The self-fixable cationic sizing agent used in method (3) is water-soluble polymer having quaternary ammonium salt residue. Method (3) generally covers the use of nitrogen-containing vinyl monomer, the method using a compound obtainable by modifying a reaction product of maleic anhydride with an amino compound, and a method using a compound synthesized by aminating a compound having methyl chloride group. As the agent for converting these amino resin compounds to quaternary ammonium salts, there are disclosed benzyl chloride, alkyl chloride, dimethyl sulfate, epichlorohydrin and the like.
As the sizing agents used in this invention, the following products commerciallized by the following makers under the commercial names mentioned below can be used, although this invention is not limited by them.
______________________________________ ChemicalCommercial name Seller composition______________________________________Fibran 68 National Starch Co. Alkenylsuccinic acid anhydrideHersize CP-800 Harima Kasei K.K. Synthetic product of rosin, styrene, etc.GZ-1200 Hamano Kogyo K.K. α-Olefin-maleic anhydride copolymerHomosize 7A Kindai Kagaku K.K. Petroleum resin typePearlgum CS Seiko Kagaku K.K. Styrene-acryl type copolymerAquapel 360XC Dick-Hercules Co. Alkylketene dimerBasoplast 280D B.A.S.F. Acryl copolymer______________________________________
As the cationic polymer compound used as a fixing agent in the sizing, the following products commercialized by the following makers under the commercial names mentioned below can be used, though the invention is not limited by them.
______________________________________ ChemicalCommercial name Seller composition______________________________________Polymin P B.A.S.F. Polyethyleneimine compoundCartaletin F Sandoz Co. Polyamide-amine compoundStargum FN Seiko Kagaku K.K. Polyacrylamide compoundDC-7 Hamano Kogyo K.K. Polyacrylamide compoundMK-4200 Mitsubishi Kasei Acrylamide- K.K. acrylic ester copolymerLethaminol K Bayer Co. Polyamine compoundEpomine P-1500 Nihon Shokubai Polyethyleneimine Kagaku K.K. compoundAcoflock C Mitsui Toatsu Acrylamide Kagaku K.K. compoundPearlflock FR Seoko Kagaku K.K. Polyacrylamide compoundCATO-F National Starch Cationic starchArafix 500 Arakawa Kagaku K.K. PolyacrylamideKL-11 Kyoritsu Yuki Polyacrylamide Kogyo K.K.Epinox Dick-Hercules Polyamino-poly- amide-epichloro- hydrinKymen Dick-Hercules Polyamine-poly- amide-epichloro- hydrin______________________________________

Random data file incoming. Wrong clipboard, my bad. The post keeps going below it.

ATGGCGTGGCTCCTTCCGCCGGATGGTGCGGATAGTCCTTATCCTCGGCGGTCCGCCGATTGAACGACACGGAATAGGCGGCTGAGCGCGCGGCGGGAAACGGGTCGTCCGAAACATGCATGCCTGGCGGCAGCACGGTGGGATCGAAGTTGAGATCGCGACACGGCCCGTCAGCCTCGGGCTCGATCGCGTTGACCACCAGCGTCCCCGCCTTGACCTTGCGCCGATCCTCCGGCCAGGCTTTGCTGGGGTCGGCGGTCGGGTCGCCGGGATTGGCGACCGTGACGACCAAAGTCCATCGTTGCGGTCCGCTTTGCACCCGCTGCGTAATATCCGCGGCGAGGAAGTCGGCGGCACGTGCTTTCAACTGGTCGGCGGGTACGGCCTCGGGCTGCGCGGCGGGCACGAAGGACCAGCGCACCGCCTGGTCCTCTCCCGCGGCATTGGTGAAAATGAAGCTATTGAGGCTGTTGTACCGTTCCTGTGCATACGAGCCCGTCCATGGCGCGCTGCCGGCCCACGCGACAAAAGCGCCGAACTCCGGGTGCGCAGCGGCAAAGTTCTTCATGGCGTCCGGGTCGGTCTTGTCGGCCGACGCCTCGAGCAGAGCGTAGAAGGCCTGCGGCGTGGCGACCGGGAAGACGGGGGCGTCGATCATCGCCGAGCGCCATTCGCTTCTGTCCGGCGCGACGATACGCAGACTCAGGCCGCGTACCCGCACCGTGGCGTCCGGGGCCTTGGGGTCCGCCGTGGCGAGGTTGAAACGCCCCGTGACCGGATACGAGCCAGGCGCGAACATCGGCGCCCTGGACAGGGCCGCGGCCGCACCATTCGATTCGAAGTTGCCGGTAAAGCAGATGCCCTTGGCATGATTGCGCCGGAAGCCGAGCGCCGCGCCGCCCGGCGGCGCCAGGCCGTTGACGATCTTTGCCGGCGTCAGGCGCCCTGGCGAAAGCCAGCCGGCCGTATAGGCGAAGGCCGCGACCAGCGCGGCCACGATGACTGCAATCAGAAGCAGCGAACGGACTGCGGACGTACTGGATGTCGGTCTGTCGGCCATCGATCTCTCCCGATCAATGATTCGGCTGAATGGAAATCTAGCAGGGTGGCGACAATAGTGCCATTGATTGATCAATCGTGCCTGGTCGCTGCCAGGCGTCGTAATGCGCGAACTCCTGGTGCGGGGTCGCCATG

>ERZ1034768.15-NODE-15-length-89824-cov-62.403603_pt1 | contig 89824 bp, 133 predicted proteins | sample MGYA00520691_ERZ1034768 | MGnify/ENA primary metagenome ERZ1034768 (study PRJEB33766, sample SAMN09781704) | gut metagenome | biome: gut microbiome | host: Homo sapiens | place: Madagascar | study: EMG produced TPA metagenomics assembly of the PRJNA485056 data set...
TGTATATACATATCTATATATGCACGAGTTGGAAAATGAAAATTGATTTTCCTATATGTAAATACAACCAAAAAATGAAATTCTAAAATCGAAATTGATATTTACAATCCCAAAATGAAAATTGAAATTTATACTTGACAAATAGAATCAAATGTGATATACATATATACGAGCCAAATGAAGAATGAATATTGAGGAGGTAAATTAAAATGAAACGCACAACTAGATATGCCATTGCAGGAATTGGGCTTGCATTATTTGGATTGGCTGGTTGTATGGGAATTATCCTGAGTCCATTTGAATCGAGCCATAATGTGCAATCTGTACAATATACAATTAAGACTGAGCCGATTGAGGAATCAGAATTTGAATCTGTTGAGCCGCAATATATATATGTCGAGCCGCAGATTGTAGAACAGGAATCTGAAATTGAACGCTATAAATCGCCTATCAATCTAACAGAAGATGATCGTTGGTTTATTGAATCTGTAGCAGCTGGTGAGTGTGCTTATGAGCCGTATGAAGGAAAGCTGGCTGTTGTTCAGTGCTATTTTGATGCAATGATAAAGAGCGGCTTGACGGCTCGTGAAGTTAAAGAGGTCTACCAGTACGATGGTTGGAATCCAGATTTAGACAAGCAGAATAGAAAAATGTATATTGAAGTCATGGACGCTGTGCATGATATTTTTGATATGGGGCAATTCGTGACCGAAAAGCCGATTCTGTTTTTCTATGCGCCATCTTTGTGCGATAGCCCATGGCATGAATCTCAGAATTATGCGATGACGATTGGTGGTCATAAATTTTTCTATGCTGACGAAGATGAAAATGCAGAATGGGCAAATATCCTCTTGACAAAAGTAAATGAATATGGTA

In general, a sizing agent and a fixing agent are used at a ratio of 1:0.05-4 and preferably 1:0.1-2. The sizing agent is used in an amount of 0.1 to 2.0% by weight and the fixing agent is in an amount of 0.2 to 2.0% by weight both based on pulp.
In this invention, an inorganic pigment or a clay such as aluminum hydroxide, calcium carbonate, zinc oxide, titanium oxide, barium sulfate, silica gel, activated clay, talc, clay, satin white, kaolinite, calcined kaolinite or the like and an organic filler such as polystyrene granule, polyolefin granule, urea-formaldehyde resin granule or the like may be incorporated into paper at will. Also, a yield-improver for these fillers may be used. As said filler, a filler of high oil absorption such as light weight calcium carbonate, calcined kaolinite, activated clay, silica gel, urea-formaldehyde resin granule or the like is preferably employed in order to improve the adsorption of the deposit attached to heat pen which forms from the melt of Bisphenol A or dye precursor at the time of facsimile printing. In this case, the filler is used in an amount of 5-25% and preferably 5-15% based on pulp. If its amount is more than 25%, the strength of paper drops, which is undesirable.